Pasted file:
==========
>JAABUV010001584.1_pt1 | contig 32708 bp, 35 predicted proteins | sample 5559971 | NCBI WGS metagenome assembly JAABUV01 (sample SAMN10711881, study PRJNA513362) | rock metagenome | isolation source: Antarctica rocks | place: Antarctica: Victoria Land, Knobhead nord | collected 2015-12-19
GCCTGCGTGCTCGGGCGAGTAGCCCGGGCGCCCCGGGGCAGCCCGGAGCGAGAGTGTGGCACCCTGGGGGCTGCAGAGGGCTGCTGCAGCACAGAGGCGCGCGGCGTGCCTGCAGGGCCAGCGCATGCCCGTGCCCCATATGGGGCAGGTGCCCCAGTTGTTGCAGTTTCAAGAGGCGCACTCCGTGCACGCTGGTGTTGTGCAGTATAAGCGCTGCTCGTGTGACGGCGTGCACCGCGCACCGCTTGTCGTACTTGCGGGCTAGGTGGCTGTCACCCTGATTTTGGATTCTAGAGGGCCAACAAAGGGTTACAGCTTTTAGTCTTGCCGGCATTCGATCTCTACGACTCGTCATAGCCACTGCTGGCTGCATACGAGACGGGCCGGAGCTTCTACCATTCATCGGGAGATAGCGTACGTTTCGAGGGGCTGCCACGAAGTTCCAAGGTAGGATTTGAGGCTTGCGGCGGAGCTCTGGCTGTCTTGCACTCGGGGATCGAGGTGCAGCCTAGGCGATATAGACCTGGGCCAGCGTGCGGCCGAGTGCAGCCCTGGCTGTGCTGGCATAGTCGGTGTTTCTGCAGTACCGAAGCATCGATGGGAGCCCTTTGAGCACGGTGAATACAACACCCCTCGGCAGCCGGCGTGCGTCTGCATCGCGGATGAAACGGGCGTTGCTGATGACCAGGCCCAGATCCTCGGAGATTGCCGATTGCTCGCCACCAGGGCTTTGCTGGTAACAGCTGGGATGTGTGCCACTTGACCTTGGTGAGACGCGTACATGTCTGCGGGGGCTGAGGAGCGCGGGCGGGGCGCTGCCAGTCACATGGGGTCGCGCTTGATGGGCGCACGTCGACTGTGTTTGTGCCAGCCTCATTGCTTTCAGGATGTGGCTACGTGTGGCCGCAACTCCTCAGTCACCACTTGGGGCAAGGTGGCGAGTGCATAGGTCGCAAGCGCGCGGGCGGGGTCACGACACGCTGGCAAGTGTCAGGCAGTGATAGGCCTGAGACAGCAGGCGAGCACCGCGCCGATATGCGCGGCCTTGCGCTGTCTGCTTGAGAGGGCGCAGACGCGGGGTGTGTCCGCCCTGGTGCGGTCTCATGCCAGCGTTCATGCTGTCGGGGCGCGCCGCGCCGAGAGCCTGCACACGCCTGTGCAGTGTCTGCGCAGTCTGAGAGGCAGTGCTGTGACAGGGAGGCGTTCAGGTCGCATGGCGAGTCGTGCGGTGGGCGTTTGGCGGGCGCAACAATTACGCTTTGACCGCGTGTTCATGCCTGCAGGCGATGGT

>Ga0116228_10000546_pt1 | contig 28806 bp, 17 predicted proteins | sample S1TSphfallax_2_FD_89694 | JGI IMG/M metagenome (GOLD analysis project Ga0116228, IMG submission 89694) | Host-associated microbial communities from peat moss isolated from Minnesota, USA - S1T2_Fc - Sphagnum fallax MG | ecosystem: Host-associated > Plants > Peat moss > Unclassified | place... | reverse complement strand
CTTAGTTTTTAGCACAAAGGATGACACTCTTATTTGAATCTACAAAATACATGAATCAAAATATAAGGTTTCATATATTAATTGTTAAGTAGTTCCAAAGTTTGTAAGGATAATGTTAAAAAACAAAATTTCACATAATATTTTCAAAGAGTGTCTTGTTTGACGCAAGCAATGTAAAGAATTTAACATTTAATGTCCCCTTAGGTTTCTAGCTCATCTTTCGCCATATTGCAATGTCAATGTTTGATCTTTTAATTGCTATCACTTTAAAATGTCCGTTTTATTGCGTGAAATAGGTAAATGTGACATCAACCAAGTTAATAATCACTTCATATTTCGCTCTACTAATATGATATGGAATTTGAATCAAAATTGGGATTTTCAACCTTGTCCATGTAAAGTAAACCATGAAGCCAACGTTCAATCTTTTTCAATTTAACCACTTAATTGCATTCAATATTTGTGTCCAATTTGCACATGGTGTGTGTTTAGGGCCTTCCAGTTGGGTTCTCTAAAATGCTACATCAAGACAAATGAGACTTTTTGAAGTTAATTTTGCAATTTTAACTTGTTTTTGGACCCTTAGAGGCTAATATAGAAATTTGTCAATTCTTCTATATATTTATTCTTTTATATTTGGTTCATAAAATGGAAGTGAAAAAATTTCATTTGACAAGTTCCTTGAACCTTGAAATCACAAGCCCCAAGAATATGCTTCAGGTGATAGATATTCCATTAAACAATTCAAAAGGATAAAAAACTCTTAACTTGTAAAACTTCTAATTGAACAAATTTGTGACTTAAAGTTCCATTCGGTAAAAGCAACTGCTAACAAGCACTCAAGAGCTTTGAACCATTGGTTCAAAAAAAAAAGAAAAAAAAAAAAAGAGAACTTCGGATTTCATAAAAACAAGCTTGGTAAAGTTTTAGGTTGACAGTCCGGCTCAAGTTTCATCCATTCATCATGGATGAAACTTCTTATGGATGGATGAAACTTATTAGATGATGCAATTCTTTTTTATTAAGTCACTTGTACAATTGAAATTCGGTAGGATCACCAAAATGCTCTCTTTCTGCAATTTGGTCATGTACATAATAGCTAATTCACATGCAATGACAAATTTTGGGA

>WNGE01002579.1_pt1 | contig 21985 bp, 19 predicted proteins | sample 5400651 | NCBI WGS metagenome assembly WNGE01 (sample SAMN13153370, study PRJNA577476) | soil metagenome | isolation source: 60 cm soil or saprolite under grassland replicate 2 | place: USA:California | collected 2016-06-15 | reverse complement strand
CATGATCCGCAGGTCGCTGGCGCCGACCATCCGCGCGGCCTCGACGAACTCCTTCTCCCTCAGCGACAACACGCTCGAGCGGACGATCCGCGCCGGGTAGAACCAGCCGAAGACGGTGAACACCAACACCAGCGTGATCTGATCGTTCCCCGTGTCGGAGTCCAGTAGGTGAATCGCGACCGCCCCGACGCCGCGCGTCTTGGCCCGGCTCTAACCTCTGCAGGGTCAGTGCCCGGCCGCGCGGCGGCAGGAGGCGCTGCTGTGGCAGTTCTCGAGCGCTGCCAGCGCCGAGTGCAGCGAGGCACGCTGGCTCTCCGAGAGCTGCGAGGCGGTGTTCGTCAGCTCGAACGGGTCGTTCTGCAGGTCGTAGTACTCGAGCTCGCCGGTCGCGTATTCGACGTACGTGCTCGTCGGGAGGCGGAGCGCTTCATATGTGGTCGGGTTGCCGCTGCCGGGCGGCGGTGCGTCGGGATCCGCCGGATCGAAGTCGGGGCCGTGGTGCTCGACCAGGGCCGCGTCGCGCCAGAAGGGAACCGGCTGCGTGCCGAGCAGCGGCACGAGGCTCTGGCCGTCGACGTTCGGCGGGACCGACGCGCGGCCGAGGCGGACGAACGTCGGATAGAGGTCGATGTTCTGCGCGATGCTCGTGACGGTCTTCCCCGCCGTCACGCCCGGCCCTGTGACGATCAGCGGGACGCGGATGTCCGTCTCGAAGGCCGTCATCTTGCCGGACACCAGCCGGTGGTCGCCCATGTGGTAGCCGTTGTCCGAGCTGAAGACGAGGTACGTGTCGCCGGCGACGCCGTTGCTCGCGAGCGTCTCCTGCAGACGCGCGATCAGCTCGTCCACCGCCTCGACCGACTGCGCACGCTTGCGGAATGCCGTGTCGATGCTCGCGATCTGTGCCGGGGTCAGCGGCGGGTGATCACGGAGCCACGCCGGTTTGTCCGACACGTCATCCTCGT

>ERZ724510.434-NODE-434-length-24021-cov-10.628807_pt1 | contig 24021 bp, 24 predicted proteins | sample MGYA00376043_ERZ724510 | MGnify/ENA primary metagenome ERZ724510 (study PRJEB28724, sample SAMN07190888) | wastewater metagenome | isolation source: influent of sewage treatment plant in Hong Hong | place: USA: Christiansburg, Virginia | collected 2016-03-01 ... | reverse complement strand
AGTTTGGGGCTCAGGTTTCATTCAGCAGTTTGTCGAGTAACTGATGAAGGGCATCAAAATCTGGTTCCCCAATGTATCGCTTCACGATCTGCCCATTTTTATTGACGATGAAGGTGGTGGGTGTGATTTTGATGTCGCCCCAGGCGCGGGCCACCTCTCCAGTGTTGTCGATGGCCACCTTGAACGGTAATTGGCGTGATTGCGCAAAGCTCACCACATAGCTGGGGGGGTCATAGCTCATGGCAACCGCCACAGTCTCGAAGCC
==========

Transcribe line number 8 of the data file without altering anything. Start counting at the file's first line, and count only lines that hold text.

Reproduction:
AGTTTGGGGCTCAGGTTTCATTCAGCAGTTTGTCGAGTAACTGATGAAGGGCATCAAAATCTGGTTCCCCAATGTATCGCTTCACGATCTGCCCATTTTTATTGACGATGAAGGTGGTGGGTGTGATTTTGATGTCGCCCCAGGCGCGGGCCACCTCTCCAGTGTTGTCGATGGCCACCTTGAACGGTAATTGGCGTGATTGCGCAAAGCTCACCACATAGCTGGGGGGGTCATAGCTCATGGCAACCGCCACAGTCTCGAAGCC